Crises and Prices: Information Aggregation, Multiplicity and Volatility

37 Pages Posted: 14 Dec 2004

See all articles by George-Marios Angeletos

George-Marios Angeletos

Massachusetts Institute of Technology (MIT) - Department of Economics; National Bureau of Economic Research (NBER)

Iván Werning

Massachusetts Institute of Technology (MIT) - Department of Economics; National Bureau of Economic Research (NBER)

Multiple version iconThere are 2 versions of this paper

Date Written: December 14, 2004

Abstract

Many argue that crises - such as currency attacks, bank runs and riots - can be described as times of non-fundamental volatility. We argue that crises are also times when endogenous sources of information are closely monitored and thus an important part of the phenomena. We study the role of endogenous information in generating volatility by introducing a financial market in a coordination game where agents have heterogeneous information about the fundamentals. The equilibrium price aggregates information without restoring common knowledge. In contrast to the case with exogenous information, we find that uniqueness may not be obtained as a perturbation from common knowledge: multiplicity is ensured when individuals observe fundamentals with small idiosyncratic noise. Multiplicity may emerge also in the financial price. When the equilibrium is unique, it becomes more sensitive to non-fundamental shocks as private noise is reduced.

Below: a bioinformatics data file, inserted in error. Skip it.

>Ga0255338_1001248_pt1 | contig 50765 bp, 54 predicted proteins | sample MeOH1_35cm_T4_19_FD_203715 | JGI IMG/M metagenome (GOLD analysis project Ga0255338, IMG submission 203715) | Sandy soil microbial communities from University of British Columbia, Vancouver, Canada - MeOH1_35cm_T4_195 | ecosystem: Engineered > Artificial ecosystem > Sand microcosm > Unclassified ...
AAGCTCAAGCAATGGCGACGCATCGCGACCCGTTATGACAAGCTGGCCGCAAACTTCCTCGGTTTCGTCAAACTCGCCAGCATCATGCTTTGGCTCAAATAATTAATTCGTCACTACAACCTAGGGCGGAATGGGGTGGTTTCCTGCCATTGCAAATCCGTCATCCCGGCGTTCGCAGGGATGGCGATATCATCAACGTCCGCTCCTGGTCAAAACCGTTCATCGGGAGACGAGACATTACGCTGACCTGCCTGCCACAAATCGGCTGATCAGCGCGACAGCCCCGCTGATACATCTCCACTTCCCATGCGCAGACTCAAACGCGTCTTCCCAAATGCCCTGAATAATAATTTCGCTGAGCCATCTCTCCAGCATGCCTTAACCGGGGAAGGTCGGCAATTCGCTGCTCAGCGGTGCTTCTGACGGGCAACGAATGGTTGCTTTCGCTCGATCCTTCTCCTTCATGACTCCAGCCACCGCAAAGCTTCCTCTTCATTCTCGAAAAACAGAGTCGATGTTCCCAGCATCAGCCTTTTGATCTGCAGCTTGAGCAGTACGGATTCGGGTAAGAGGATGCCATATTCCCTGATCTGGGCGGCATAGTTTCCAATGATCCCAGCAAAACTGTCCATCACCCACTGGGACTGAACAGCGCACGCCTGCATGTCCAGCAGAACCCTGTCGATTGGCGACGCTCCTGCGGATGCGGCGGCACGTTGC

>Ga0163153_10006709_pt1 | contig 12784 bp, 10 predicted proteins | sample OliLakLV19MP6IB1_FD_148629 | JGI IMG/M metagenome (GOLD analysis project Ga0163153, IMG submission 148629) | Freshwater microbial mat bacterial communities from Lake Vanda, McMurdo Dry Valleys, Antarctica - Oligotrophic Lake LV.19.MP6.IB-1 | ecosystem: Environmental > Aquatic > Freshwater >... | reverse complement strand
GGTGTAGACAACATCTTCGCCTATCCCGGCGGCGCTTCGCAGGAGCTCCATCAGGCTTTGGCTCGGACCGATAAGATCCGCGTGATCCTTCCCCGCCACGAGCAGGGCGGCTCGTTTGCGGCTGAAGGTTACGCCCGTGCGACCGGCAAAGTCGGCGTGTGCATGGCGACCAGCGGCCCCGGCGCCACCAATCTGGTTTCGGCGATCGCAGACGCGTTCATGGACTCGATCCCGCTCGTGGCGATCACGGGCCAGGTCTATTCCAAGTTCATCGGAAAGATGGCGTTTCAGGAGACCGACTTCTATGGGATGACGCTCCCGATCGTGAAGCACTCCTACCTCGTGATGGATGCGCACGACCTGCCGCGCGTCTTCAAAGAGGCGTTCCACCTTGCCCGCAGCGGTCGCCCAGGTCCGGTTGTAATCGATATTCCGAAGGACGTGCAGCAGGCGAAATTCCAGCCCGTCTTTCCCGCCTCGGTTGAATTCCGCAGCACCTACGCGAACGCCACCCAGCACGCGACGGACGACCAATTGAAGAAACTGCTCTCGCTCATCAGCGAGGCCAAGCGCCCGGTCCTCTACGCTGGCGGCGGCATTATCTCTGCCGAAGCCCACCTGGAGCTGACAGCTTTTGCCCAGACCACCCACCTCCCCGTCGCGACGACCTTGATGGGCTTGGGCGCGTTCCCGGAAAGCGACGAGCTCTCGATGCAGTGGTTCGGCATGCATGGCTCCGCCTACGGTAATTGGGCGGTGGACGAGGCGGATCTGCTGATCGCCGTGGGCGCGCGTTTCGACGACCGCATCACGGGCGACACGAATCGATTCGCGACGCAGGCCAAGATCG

Keywords: Multiple equilibria, coordination, global games, speculative attacks, currency crises, bank runs, financial crashes, rational expectations

JEL Classification: D8, E5, F3, G1

Suggested Citation

Angeletos, George-Marios and Werning, Ivan, Crises and Prices: Information Aggregation, Multiplicity and Volatility (December 14, 2004). MIT Department of Economics Working Paper No. 04-43. Available at SSRN: https://ssrn.com/abstract=634881 or http://dx.doi.org/10.2139/ssrn.634881

George-Marios Angeletos (Contact Author)

Massachusetts Institute of Technology (MIT) - Department of Economics ( email )

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Ivan Werning

Massachusetts Institute of Technology (MIT) - Department of Economics ( email )

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Room E52-251
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617-253-1330 (Fax)

HOME PAGE: http://econ-www.mit.edu/faculty/iwerning

National Bureau of Economic Research (NBER) ( email )

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